Don't trust any of the platitudes from the banks. When they say it's &quot;100% safe&quot; they mean they will refund payments you show to be wrong or fraudulent. That's not the same as safe! You have to find it and prove it. They blame customers for standing too close to the reader and such. Bottom line is they are easy to read, no decryption needed and hence a doddle to clone. Find the coil and split any track - then you're safe.
I'm glad you're there trying to combat this madness. As it stands it is very easy to brush against someone and read a card, the 5cm spec is for legit readers. They work by powering your card via the large coil in the card, just like a toothbrush charger - no contacts. Once powered they chat via radio and card is told to disclose your number. <br>A tidier way to kill them is to use a small drill to break one strand of the coil - no coil means no power and no keeps the card silent.
If you have an Android phone around, you can download the Triangle Scanner app (<a href="https://play.google.com/store/apps/details?id=io.triangle.reader.sample&referrer=utm_source%3Dinstructables_com%26utm_medium%3Dforum_post" rel="nofollow">https://play.google.com/store/apps/details?id=io.triangle.reader.sample&amp;referrer=utm_source%3Dinstructables_com%26utm_medium%3Dforum_post</a>) to test whether the card is still active after disabling it.&nbsp;
this works, but the best way is to microwave the card for 5 seconds (works for passports too)
If you need to locate the antenna in the card hold it in front of a bright light, you can see all the workings inside the card that way. Also many bank cards have thin antenna wires running around the card, these can easily (and more elegantly) disabled by drilling through the wire, requiring only a 1 or 2mm hole, rather than opening a big hole in your card. <br> I have seen it work with small holes drilled on many different cards. <br> <br>I work in a petrol station and have suggested this to many people who are concerned about the security of their new card (no Australian bank gives the choice to opt-out). Having said all of that, the number of cards where the contactless functionality doesn't work (due to poor manufacturing) if remarkably high!
Good call, but I tried holding it up to a light (halogen in fact), and I couldn't see sh#t. Admittedly, a couple of small diameter holes would have looked a lot better, but this was really just a quick and definitely rough hack.
From the Barclaycard FAQ :-<br> <br> <em><strong>If my Barclaycard is lost or stolen, can the person that finds it use it for contactless payments?</strong></em><br> <em>Your security is our top priority so we use some of the most advanced technology to protect your contactless payments. If your card is lost or stolen you're 100% protected against fraudulent activity on your account.</em><br> <br> That's a NO then #;&not;)<br> <br> No such strips on my contactless card, but when these appeared I was given the choice of opting out of the scheme, so any contactless payments appearing on my account are definitely fraudulent.<br> <br> <br> One of the local authorities in the UK was finding a high failure rate on it's contactless pensioners' bus passes. &nbsp;On investigation they found the cards were just slightly too big to fit into a standard purse / wallet card holder so they were cutting a thin slice off the edge of the card. &nbsp;And the antenna was . . .&nbsp;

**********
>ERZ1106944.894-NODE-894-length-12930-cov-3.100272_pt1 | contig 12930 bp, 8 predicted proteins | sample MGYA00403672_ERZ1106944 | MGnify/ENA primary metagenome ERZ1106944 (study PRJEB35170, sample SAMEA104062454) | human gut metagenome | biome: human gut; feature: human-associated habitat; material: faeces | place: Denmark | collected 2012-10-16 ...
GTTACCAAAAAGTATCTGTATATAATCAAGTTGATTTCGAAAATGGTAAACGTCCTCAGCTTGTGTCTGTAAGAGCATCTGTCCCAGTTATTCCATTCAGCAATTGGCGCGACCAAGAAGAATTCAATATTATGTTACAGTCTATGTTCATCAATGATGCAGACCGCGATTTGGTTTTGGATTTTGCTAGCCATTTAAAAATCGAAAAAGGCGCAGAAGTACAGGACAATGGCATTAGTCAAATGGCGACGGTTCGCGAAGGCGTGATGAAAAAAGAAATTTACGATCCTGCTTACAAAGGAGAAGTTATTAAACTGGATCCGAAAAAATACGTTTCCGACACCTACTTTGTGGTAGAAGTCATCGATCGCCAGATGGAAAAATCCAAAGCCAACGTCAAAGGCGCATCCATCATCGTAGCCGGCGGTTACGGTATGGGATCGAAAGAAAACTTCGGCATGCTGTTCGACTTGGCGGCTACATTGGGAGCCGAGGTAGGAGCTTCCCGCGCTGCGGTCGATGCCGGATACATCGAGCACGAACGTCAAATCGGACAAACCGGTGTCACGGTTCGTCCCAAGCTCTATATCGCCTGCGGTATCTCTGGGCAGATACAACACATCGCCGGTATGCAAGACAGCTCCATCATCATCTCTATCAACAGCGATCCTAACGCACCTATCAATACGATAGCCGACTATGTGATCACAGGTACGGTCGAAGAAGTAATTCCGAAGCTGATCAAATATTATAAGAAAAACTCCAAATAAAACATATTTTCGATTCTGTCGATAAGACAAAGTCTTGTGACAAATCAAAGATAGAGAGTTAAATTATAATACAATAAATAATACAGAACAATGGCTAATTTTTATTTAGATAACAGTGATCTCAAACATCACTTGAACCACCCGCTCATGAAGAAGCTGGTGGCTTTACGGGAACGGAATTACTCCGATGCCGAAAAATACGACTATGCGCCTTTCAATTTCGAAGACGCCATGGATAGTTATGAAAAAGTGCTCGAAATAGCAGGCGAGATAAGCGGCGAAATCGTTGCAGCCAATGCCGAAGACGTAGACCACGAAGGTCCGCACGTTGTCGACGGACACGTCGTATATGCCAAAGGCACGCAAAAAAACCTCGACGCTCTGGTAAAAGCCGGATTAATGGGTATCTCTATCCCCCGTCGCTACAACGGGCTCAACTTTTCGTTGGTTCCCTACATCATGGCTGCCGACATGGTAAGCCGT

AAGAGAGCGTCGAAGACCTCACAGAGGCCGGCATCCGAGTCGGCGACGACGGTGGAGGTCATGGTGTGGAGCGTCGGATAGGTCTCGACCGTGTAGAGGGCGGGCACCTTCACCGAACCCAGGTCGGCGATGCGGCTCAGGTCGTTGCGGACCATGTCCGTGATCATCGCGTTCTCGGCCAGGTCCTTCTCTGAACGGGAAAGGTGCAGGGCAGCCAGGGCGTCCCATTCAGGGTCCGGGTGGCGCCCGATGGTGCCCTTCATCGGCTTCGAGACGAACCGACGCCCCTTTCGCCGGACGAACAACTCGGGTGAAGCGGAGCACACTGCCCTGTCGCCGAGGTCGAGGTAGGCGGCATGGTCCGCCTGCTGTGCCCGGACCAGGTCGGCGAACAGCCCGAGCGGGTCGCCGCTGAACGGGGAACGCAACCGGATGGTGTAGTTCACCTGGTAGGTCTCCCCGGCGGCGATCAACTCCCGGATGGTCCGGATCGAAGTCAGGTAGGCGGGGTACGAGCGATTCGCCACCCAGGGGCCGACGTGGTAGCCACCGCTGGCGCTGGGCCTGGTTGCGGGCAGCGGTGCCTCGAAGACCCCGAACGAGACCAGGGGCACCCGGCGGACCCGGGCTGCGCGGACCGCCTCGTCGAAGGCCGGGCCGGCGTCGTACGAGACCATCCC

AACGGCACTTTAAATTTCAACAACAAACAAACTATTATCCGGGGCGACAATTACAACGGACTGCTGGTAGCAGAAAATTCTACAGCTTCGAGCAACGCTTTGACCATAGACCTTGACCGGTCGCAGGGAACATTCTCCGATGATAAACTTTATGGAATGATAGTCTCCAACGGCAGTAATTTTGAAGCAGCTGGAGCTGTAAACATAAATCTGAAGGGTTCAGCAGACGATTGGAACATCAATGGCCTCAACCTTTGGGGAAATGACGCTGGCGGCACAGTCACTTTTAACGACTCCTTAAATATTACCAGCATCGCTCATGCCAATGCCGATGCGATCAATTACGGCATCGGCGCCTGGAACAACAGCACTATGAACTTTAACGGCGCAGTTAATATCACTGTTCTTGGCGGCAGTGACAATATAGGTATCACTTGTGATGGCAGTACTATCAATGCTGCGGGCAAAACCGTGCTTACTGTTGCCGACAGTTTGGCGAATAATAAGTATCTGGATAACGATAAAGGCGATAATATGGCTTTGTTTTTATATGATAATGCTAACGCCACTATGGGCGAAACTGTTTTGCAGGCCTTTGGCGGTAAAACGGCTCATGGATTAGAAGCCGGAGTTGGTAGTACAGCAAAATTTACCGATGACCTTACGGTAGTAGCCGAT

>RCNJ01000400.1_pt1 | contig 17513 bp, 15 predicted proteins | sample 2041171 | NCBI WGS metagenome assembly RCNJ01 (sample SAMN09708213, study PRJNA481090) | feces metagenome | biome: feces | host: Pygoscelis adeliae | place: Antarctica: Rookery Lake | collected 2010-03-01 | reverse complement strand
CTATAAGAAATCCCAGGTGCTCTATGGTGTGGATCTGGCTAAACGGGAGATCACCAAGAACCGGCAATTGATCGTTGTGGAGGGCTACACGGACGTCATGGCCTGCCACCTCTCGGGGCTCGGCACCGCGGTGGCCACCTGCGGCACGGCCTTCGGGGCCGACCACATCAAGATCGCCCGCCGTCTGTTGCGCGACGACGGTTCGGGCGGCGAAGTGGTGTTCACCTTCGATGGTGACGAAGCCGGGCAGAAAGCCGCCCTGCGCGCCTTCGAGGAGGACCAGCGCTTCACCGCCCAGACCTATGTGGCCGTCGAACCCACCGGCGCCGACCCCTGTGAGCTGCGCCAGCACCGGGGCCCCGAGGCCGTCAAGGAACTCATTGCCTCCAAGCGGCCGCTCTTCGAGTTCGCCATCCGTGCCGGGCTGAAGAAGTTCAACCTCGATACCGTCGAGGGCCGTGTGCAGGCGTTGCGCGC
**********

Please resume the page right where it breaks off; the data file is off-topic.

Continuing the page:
wouldn't it be easier and less conspicuous to just make a cut to left and right of the chip?
I did think of doing that, but seeing my soldering iron on the desk in front of me I thought I'd go for the easier and vastly quicker option. You are right though -- a cut would most likely give a better finish.
Thanks for the reply. I had forgotten to say: it is a great idea! Hate all these wireless stuff on which you have no control...
I'm glad I'm not the only one paranoid. I took a hole punch and took out the chip the old fashioned way.
But . . . If you break it like this, how will your elected representative be able to take money out of your account when you visit their offices? Or clerks who wish to double bill you for a purchase! You sir. Are cruel. (and I am being sarcastic lol).<br/>On another note, nice ible! Have you tried inducing a current through it to test it out yet? We don't have these where I am, but I am curious of the range those little bits can get
I take your point, however, having tried to get a new card without the contactless payment feature I was told it was not an option and that using it was my choice. Also, there's nothing to really see when you use it for chip and pin as the chip is completely engulfed in the reader. I've had no problems so far, but you make an interesting point :-)
Nice idea and very thorough instructable but I think it might just be better to call your bank and ask for a replacement without contactless features. I know a lot of retailers who probably wouldn't want to accept a card that has been tampered with like this and it would be a shame to wind up getting your purchase turned down or even worse your card confiscated by a clerk who was just thinking they were preventing fraud. I've had issues in stores before just because I hadn't signed the back of my new card yet, I can only imagine trying to use a card that had been melted open and cut.